Tim McCarthy: McCarthy’s Pub(s)

McCarthy Pubs

Tim McCarthy is mixing up story-slingers, step dancers, bettors, pipe players, townies and old-schoolers…they’re all just part of the clan. image: niko krommydas

Since his father retired, Tim McCarthy has been running the family’s namesake pub that his dad opened in 1973. As St. Patrick’s Day approached, he shared fond memories of the familial Irish watering hole and the secret to its longevity—it’s mixology on a social level, like heers, where everybody knows your name.

Long Island Pulse: It’s March, so we need to ask: How would you describe St. Patrick’s Day at McCarthy’s?
Tim McCarthy: The best, craziest day of the year. It wipes everybody out too, because the next day is usually dead here. [Laughs.] Lots of Irish Mist and Jameson, lots of Guinness flowing. Boatloads of corned beef and cabbage are going out. We have the Irish dancers and the bagpipers come. It’s funny because growing up, before I was married, I would always say one day my kids are gonna be doing the dancing here on St. Patrick’s Day. And now it’s true, my daughter and her friends are now the step dancers. It’s funny how some things come full circle.

Pulse: What memories of the bar do you have with your father and the regulars?
McCarthy: I remember being about 10 and coming to work with my father. I would clean the tables, stuff like that. [There] was a crew that would get here at six in the morning every day like clockwork. My father called them “The Breakfast Club.” They would sit and share stories of betting the horses, who drank what and how much the night before…they were real old-school guys. I loved to listen to them.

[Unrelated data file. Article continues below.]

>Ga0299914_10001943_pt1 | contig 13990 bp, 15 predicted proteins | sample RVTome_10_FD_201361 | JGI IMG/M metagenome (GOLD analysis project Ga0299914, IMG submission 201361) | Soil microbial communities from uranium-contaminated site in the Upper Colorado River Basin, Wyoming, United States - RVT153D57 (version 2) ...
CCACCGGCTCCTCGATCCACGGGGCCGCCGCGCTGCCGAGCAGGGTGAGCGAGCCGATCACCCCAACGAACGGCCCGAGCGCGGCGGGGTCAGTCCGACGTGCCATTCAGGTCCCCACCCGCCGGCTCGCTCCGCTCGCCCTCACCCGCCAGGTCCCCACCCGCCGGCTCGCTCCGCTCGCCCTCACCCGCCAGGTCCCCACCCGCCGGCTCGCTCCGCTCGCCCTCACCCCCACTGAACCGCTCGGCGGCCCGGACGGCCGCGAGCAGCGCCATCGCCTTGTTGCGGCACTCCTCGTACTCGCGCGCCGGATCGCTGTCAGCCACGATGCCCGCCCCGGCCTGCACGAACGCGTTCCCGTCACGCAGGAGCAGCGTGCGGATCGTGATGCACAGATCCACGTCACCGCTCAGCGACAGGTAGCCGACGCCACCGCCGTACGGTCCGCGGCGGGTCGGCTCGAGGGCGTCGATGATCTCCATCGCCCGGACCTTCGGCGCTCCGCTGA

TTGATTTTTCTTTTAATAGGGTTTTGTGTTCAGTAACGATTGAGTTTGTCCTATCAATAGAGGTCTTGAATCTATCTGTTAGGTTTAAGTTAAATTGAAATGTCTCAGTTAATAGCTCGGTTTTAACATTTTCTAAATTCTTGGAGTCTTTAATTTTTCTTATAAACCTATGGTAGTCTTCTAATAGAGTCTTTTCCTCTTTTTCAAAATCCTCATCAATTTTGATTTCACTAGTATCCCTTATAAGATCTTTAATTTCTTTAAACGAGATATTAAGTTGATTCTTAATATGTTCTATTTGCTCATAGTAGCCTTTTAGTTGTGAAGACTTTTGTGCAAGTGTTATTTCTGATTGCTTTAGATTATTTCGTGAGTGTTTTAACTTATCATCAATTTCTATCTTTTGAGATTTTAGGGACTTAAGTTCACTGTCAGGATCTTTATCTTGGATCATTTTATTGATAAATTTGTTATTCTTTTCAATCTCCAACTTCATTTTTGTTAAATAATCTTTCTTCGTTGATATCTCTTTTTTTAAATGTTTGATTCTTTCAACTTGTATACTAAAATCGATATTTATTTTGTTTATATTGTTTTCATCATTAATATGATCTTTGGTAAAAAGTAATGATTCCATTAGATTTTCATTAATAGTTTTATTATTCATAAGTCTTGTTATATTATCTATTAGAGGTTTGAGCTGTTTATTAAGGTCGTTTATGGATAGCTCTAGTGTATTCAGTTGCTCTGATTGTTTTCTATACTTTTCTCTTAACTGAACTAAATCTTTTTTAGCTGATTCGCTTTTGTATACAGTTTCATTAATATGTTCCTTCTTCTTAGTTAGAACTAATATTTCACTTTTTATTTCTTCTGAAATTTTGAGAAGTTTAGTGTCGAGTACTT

Pulse: Your family has a long history in the pub culture on the Island…
McCarthy: Running a bar is like tradition in our family. I learned everything from my father, and my father learned everything from my grandfather. After my grandfather came over from Ireland, he had three pubs here—in Commack, Smithtown and Hauppauge. The bar business is in my blood. It’s important for me to carry on their traditions. [Tim also runs Twisted Tavern in Sayville and Seven Quarts Tavern in Northport.]

Pulse: What’s been their best advice?

McCarthy: Make every customer feel that when you walk into a McCarthy bar, you become part of the family.

Pulse: What aspect of bartending do you enjoy most?
McCarthy: Definitely getting to know your customers, from what their regular drink is to the names of their kids. I personally think that’s more important than knowing a bunch of recipes and being able to memorize them. A lot of our regulars that come here three or four times a week, I started serving them 20 years ago. We’ve all grown together. I’d like to think we’re doing something right since they keep coming back